Polys of color
A bold exception to this quietude is black radio and TV personality Michael Baisden. He understands the subject, is not afraid of it, and has brought Loving More director Robyn Trask and other poly leaders onto his shows many times over the years. Unfortunately I don't find any of these shows archived on the web.
A listener of his wrote,
He is nonmonogamous, according to what he's said on the show, and he's interviewed Robyn [Trask], Jim Fleckenstein, and others live on the show while he fielded calls. He's nationally syndicated. Baisden has done several 1- to 3-hour segments on polyamory and has been challenging callers' attitudes about poly as being the same as cheating, and partners who are so territorial because the perception is that there aren't enough black men to go around. A poly African American man called in and said how hard it is to explain poly to new women without being accused of spinning a line.
A few days ago Clutch magazine ("ushering in the new era for young, contemporary women of color") ran a forward-looking article:
Why monogamy isn't the most important part of a relationship
By Tasha Fierce
Recently a new sex partner asked for my advice on how to deal with three women he was "seeing," each of whom was interested in having a monogamous relationship with him. Being as how we had just had "no strings attached" sex, I asked him if he was really able to handle truly being monogamous. His reply was (as I expected) a sheepish "No."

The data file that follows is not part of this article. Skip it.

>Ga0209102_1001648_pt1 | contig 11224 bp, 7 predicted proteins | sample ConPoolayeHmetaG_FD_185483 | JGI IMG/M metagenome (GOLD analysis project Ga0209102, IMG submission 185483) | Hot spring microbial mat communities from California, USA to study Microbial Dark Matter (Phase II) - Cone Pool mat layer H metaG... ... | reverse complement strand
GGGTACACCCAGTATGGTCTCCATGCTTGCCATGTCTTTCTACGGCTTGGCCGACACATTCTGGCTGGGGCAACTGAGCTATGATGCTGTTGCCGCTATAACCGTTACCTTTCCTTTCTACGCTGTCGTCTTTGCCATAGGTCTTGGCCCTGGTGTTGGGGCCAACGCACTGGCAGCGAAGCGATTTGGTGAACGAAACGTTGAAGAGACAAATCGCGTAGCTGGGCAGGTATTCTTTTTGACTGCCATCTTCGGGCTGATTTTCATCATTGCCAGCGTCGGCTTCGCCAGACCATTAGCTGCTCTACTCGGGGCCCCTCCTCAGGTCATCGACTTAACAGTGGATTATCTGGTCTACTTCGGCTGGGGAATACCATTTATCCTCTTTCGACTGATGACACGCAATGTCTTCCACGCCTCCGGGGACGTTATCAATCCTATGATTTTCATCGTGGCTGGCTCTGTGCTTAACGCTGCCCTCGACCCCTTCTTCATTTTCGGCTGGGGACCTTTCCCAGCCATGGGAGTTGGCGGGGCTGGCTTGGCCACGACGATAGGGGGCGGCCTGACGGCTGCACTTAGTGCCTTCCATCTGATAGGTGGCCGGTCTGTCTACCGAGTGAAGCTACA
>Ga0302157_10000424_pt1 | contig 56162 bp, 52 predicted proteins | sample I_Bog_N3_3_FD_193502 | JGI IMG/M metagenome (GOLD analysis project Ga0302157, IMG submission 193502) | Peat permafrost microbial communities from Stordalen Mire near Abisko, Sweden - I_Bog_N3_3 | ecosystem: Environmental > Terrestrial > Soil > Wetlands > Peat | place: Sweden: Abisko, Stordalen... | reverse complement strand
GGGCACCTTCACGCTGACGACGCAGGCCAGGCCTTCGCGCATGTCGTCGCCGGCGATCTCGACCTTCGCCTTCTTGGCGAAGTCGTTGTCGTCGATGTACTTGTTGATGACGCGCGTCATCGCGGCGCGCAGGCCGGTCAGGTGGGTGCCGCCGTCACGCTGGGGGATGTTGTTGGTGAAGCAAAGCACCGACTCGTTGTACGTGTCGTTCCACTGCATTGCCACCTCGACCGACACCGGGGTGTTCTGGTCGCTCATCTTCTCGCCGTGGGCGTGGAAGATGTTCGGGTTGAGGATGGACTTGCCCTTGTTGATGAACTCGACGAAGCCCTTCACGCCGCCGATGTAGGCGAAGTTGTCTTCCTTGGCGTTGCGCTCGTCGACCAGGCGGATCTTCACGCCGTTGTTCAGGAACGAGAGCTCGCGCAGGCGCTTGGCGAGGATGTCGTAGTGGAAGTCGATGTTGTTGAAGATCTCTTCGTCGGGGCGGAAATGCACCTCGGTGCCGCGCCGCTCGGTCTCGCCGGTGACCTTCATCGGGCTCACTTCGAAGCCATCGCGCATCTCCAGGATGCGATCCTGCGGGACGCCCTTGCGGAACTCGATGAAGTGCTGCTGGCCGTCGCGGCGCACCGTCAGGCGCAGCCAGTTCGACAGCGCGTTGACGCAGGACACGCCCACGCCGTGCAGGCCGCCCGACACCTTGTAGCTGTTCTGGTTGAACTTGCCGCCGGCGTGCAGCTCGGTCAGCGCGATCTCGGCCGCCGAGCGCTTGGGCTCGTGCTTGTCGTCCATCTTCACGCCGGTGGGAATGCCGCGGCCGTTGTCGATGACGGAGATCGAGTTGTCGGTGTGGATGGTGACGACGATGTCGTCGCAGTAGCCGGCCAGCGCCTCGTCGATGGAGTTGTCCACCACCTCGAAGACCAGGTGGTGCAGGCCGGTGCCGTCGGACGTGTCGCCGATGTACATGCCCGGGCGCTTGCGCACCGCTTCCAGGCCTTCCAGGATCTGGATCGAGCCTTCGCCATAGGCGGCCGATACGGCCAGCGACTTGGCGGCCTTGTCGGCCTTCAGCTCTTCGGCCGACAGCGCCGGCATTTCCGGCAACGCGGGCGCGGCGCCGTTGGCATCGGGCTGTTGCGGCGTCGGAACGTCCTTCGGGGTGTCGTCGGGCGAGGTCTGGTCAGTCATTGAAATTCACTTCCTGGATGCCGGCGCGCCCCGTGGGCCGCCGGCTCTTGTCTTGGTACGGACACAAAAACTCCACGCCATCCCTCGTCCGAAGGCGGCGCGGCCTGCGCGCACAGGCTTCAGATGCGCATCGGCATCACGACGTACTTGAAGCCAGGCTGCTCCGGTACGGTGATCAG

It came out that he was more interested in one of the women than in the other two, but that she also had commitment issues. So I suggested that he consider an open relationship, one in which he did all the "girlfriend" things with this woman, but which allowed for both of them to still have the option of sex with other people -- provided that there was no emotional involvement.
This was an apparently novel idea for him, and he liked it. I explained that they would need to negotiate the ground rules of their relationship.... After he left, I wondered to myself: If we didn't have the expectation that our "committed" partners would be able to fulfill all of our sexual needs, could we be free to simply enjoy the closeness and commitment of a relationship based on emotional instead of sexual fidelity?
For me, the most important part of a relationship is the emotional connection you have with your partner. You trust them, you talk openly with them, they know your quirks and flaws and still love you for them. When you have this connection, it usually makes for better sex. But there's something to be said about having someone you can give your heart to and still remain free to engage in other sexual encounters. I'm talking about emotional monogamy....
Some people take the next step and choose to practice polyamory -- multiple full-fledged emotional and sexual relationships. Books like The Ethical Slut offer a guide on how to construct working polyamorous relationships....
This type of relationship arrangement is not for those interested in emotional fidelity, because, by definition, polyamory is participation in multiple loving relationships. Meaning, you're sharing your partner's affections -- so if you're the jealous type, this probably won't work for you. But many people can and do thrive in a polyamorous relationship. Me, I need that emotional exclusivity. To each her own....
...Add sex to the equation, and the fact that when you orgasm with a partner a hormone called oxytocin is released causing the creation of strong attachment, and you've got drama if your partner doesn't get the same dosage....